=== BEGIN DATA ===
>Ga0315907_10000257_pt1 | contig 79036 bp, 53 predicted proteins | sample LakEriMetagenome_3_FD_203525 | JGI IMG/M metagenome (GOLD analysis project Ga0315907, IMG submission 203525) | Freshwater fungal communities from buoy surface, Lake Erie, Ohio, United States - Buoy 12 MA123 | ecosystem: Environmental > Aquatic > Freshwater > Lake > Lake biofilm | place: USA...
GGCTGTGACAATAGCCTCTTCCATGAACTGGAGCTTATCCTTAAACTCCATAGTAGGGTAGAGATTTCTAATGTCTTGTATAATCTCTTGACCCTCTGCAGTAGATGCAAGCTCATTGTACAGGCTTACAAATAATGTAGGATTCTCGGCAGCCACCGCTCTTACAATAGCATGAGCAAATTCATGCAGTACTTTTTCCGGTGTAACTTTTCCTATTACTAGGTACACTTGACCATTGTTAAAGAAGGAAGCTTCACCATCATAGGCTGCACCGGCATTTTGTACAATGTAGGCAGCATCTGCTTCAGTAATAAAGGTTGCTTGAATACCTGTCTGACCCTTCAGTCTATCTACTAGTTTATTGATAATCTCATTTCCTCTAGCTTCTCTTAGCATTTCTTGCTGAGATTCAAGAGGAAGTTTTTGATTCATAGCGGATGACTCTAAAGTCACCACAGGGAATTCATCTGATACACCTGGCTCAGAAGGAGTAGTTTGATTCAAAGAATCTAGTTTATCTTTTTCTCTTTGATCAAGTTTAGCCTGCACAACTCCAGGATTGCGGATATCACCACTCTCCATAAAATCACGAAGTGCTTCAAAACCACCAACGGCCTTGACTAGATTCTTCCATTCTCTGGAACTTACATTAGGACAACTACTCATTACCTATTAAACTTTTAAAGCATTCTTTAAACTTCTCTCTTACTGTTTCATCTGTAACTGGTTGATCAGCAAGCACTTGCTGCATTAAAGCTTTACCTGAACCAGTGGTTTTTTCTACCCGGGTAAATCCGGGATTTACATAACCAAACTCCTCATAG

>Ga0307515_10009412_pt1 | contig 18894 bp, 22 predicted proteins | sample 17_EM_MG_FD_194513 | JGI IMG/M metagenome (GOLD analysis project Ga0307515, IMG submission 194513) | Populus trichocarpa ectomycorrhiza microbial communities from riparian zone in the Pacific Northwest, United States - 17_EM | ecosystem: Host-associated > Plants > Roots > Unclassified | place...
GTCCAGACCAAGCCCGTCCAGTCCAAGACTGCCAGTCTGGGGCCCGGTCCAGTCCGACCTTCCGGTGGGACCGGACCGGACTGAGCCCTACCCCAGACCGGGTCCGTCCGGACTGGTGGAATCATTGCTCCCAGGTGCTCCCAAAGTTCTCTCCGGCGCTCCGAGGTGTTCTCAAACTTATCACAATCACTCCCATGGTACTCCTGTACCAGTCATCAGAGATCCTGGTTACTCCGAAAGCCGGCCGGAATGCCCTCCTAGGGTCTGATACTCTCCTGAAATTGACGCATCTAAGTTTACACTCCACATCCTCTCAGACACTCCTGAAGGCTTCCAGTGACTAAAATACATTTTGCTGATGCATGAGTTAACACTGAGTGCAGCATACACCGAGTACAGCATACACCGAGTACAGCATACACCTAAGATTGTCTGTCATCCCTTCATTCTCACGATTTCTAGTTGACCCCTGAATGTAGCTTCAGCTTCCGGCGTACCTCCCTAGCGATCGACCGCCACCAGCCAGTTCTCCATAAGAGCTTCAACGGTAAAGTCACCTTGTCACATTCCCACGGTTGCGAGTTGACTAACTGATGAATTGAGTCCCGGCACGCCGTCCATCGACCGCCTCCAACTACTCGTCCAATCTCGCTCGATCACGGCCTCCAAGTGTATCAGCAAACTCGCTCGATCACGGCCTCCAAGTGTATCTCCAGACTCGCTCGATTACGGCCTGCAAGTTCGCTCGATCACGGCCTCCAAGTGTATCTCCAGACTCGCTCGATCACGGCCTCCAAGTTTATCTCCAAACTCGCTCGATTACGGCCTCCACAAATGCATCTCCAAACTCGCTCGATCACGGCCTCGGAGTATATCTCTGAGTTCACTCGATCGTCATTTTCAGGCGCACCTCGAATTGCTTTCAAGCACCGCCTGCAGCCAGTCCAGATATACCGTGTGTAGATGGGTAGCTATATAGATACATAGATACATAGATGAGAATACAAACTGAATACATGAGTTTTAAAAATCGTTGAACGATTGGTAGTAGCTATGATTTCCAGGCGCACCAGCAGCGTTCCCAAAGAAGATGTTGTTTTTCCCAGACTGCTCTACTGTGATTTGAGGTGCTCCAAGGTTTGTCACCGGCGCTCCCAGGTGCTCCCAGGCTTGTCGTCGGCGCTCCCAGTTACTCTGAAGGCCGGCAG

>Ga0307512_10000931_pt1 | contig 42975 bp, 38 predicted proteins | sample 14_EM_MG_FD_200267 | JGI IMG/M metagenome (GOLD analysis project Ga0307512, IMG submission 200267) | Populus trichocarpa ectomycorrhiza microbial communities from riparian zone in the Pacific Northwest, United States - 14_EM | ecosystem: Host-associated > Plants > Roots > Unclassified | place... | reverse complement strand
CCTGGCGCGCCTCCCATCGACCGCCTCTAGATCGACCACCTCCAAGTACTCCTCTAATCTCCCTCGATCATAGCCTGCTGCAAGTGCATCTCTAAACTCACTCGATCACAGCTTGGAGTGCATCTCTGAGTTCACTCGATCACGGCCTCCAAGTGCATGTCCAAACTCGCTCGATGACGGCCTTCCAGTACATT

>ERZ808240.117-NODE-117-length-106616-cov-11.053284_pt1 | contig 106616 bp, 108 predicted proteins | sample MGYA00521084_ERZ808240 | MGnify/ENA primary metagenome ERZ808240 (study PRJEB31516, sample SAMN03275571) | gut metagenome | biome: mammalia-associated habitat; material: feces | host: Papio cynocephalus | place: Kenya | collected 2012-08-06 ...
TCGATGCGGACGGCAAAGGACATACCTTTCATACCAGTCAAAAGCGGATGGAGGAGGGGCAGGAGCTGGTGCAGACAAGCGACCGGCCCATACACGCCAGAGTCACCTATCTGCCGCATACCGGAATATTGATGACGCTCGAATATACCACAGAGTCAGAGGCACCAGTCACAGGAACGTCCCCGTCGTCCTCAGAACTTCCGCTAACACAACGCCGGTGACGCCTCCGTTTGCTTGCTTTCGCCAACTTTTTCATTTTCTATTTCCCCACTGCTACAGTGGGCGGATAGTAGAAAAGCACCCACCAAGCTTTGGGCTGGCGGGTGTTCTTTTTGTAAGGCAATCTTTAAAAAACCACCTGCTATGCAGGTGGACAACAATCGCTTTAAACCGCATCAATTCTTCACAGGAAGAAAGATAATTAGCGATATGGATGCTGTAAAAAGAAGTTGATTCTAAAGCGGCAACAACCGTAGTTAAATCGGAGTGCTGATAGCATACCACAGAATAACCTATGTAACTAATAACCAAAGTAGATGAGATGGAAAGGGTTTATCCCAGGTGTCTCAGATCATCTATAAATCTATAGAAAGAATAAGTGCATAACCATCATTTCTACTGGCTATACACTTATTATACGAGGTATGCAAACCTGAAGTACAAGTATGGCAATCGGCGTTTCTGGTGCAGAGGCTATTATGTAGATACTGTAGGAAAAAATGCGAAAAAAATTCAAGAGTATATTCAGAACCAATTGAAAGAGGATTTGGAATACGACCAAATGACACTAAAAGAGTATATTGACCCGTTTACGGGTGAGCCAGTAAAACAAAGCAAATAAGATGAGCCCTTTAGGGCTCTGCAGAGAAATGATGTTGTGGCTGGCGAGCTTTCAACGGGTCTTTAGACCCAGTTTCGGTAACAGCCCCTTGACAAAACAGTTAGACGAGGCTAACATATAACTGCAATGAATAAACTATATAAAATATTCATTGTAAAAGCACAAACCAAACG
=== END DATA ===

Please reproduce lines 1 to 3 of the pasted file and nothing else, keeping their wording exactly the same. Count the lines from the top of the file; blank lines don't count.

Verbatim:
>Ga0315907_10000257_pt1 | contig 79036 bp, 53 predicted proteins | sample LakEriMetagenome_3_FD_203525 | JGI IMG/M metagenome (GOLD analysis project Ga0315907, IMG submission 203525) | Freshwater fungal communities from buoy surface, Lake Erie, Ohio, United States - Buoy 12 MA123 | ecosystem: Environmental > Aquatic > Freshwater > Lake > Lake biofilm | place: USA...
GGCTGTGACAATAGCCTCTTCCATGAACTGGAGCTTATCCTTAAACTCCATAGTAGGGTAGAGATTTCTAATGTCTTGTATAATCTCTTGACCCTCTGCAGTAGATGCAAGCTCATTGTACAGGCTTACAAATAATGTAGGATTCTCGGCAGCCACCGCTCTTACAATAGCATGAGCAAATTCATGCAGTACTTTTTCCGGTGTAACTTTTCCTATTACTAGGTACACTTGACCATTGTTAAAGAAGGAAGCTTCACCATCATAGGCTGCACCGGCATTTTGTACAATGTAGGCAGCATCTGCTTCAGTAATAAAGGTTGCTTGAATACCTGTCTGACCCTTCAGTCTATCTACTAGTTTATTGATAATCTCATTTCCTCTAGCTTCTCTTAGCATTTCTTGCTGAGATTCAAGAGGAAGTTTTTGATTCATAGCGGATGACTCTAAAGTCACCACAGGGAATTCATCTGATACACCTGGCTCAGAAGGAGTAGTTTGATTCAAAGAATCTAGTTTATCTTTTTCTCTTTGATCAAGTTTAGCCTGCACAACTCCAGGATTGCGGATATCACCACTCTCCATAAAATCACGAAGTGCTTCAAAACCACCAACGGCCTTGACTAGATTCTTCCATTCTCTGGAACTTACATTAGGACAACTACTCATTACCTATTAAACTTTTAAAGCATTCTTTAAACTTCTCTCTTACTGTTTCATCTGTAACTGGTTGATCAGCAAGCACTTGCTGCATTAAAGCTTTACCTGAACCAGTGGTTTTTTCTACCCGGGTAAATCCGGGATTTACATAACCAAACTCCTCATAG

>Ga0307515_10009412_pt1 | contig 18894 bp, 22 predicted proteins | sample 17_EM_MG_FD_194513 | JGI IMG/M metagenome (GOLD analysis project Ga0307515, IMG submission 194513) | Populus trichocarpa ectomycorrhiza microbial communities from riparian zone in the Pacific Northwest, United States - 17_EM | ecosystem: Host-associated > Plants > Roots > Unclassified | place...